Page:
In last week’s column, we acknowledged that when most organizations think about announcing a rebrand, they often emphasize the wrong place. We worry about the public unveiling and often underestimate the importance of the internal conversations that need to happen first.
If you’re a publicly traded consumer goods company like Coca-Cola, then that’s a different story. But for most companies, what will make or break your rebrand is the people closest to you: your employees, key customers, board members and, if you’re a nonprofit, donors. You can’t afford to get those conversations wrong.
The first step is identifying your talking points. Remember that your internal audiences have a connection to the old name. No organization goes through a rebrand without some very good reasons. It’s time-consuming and expensive. If you’ve embarked on this journey, you have ample reason to take it on. Now you need to convey that to your organization’s most prominent advocates. Help them understand why the name change is best for everyone, including them.
Odds are your new name honors your company’s past as well as looks into the future. That’s part of the story you need to tell. Communicate your enthusiasm and confidence in the new name, and then give them some time to absorb the news.
For employees, depending on the size of your organization or the role each person plays, you’ll want to have several different levels of conversation. In some cases, it really needs to be one-on-one. In other cases, it may be department by department or an all-company meeting.
Key customers or donors also deserve to hear it face-to-face or, at the very least, with a Zoom meeting or phone call. They’ll appreciate that you’re acknowledging their importance to the company by extending that courtesy to them.
Hopefully, it goes without saying that these internal conversations should always happen before the official, public announcement. You don’t want it to feel like it was an afterthought to share the news with them.
In most cases, a company’s senior leadership or board has been dealing with the rebrand discussion and decision for a year or more before they’re ready to reveal it to the rest of the organization. Depending on the reason behind the change, it may have been sudden for you, or you might have had months to ruminate on the idea. Be patient and give your team a little bit of time to get used to the idea if this is the first they’re hearing of it.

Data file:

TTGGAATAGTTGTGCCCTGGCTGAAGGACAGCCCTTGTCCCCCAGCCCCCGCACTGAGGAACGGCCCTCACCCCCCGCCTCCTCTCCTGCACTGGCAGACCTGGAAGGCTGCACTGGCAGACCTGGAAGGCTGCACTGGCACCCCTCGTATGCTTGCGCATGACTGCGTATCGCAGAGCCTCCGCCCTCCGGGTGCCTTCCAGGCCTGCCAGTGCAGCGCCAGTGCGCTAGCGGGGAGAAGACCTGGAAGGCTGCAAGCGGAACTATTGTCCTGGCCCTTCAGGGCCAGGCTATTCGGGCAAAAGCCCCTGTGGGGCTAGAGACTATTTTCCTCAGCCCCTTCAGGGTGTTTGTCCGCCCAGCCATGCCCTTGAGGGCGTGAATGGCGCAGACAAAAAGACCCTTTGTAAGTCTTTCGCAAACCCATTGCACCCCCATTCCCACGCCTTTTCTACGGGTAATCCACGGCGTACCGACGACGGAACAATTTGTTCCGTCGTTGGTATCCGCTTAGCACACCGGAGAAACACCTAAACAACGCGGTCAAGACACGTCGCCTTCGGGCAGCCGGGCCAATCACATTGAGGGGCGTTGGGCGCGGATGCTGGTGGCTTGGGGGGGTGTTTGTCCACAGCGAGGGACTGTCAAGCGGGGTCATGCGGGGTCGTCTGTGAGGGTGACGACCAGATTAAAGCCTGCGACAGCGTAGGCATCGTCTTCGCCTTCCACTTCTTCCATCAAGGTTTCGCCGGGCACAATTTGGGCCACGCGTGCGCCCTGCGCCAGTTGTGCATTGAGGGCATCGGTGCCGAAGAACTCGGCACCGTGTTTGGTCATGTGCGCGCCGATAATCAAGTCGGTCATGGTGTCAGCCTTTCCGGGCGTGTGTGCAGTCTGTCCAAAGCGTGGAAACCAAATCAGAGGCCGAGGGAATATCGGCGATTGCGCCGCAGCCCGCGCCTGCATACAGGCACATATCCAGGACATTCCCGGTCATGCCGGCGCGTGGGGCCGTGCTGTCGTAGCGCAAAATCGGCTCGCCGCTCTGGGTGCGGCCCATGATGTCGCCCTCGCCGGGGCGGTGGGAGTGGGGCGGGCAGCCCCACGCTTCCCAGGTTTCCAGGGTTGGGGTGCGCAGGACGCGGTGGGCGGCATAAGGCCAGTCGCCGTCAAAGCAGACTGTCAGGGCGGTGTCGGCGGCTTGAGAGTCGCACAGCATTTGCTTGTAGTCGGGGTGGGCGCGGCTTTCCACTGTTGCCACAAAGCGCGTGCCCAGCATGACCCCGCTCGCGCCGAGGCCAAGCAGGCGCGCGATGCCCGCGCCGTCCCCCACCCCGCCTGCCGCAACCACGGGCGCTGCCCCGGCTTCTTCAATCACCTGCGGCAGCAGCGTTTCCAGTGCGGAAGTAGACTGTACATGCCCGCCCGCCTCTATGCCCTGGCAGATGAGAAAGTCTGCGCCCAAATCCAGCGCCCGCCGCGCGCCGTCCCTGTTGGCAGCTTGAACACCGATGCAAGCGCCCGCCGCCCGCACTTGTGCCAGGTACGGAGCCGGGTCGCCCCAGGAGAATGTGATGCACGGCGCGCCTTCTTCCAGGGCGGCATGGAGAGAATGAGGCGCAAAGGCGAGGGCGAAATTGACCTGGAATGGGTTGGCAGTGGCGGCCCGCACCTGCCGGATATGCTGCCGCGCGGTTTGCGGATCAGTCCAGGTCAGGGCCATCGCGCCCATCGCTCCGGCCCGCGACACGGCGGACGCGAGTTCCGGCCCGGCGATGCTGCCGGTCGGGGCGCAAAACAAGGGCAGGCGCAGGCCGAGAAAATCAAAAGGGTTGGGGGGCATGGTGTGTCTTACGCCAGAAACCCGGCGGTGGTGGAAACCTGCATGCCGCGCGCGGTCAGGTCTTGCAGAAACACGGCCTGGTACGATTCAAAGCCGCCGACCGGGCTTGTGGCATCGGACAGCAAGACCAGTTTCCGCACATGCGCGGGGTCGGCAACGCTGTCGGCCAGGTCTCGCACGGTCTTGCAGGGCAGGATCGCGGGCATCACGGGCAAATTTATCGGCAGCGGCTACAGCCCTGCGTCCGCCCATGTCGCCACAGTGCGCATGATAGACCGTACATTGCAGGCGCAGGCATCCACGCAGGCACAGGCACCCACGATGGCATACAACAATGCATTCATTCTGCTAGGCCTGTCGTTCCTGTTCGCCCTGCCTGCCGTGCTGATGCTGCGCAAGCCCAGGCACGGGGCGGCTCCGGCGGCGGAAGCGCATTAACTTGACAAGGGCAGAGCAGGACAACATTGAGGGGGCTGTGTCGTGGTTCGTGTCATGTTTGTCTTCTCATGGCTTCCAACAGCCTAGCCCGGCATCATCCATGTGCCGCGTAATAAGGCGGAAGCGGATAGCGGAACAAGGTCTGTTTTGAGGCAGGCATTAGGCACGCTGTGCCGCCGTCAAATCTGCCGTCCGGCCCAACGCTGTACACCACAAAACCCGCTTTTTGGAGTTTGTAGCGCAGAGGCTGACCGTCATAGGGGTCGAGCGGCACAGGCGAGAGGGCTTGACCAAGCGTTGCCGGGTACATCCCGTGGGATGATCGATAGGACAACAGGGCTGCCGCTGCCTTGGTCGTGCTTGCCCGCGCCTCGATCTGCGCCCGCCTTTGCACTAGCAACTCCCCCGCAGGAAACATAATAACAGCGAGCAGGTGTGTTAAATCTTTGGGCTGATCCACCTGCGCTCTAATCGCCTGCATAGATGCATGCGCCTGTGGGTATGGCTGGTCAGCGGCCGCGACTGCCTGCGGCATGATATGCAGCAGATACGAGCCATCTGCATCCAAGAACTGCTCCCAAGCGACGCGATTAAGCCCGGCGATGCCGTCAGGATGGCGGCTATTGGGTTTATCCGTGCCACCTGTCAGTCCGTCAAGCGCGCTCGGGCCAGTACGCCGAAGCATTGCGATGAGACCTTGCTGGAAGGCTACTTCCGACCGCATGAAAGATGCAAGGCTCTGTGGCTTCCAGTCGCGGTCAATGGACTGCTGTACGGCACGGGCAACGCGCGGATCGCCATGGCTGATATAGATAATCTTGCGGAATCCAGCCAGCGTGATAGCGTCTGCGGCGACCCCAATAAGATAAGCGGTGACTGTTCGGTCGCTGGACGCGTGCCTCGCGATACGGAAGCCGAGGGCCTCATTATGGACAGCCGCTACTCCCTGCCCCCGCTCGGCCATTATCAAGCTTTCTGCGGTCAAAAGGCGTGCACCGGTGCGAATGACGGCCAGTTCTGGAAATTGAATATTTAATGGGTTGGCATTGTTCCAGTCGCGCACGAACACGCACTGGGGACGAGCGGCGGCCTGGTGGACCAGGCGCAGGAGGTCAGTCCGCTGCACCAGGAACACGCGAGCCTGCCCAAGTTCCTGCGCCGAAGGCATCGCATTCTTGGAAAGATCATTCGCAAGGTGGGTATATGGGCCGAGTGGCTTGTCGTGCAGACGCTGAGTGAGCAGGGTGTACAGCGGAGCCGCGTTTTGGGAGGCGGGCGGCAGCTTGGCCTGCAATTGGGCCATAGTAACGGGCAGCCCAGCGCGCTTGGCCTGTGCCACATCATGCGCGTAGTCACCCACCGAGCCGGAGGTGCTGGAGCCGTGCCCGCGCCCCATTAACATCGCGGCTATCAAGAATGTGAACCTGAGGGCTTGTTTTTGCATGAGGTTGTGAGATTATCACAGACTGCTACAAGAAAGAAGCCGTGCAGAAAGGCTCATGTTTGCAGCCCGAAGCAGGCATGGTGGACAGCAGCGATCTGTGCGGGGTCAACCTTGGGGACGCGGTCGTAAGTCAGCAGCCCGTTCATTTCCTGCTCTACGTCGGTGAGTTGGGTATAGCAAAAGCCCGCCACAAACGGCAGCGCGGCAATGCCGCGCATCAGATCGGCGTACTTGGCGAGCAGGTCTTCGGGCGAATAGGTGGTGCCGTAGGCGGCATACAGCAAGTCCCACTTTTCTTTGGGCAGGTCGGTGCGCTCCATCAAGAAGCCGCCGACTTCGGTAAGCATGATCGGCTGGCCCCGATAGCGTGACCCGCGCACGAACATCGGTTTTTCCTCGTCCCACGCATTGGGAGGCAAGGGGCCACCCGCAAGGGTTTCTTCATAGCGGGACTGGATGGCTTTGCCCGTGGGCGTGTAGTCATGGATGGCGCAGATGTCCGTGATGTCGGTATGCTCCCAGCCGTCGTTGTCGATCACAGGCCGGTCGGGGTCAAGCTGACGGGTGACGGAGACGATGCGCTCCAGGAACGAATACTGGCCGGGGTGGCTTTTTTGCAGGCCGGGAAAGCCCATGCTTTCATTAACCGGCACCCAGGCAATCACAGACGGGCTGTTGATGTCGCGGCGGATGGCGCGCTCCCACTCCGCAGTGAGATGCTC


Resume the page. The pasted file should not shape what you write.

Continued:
You also want to involve your employees in the public announcement and in promoting and protecting the new brand. Invite them to act as brand advocates. Odds are they’re more likely to interact with clients and vendors, so it’s critical that they also internalize the talking points about the change and are prepared to tell your story.
Your internal audiences are also your eyes and ears as you begin to roll out the rebrand. They’ll hear what customers are saying about the change. Be sure you create ways for them to share that information with you. They’ll also notice all of the places where the old logo still exists and needs to be swapped out. The more aligned you are as a team, the fewer bumps your rebrand will experience.
Long after the general public has moved on from your rebrand, your internal audiences will still care about it and be carrying the torch for you. You want them to celebrate the change in a loud and proud way.
To create that reaction, be sure you invest the proper amount of attention and time in this mission-critical audience.
This was originally published in the Des Moines Business Record, as one of Drew’s weekly columns.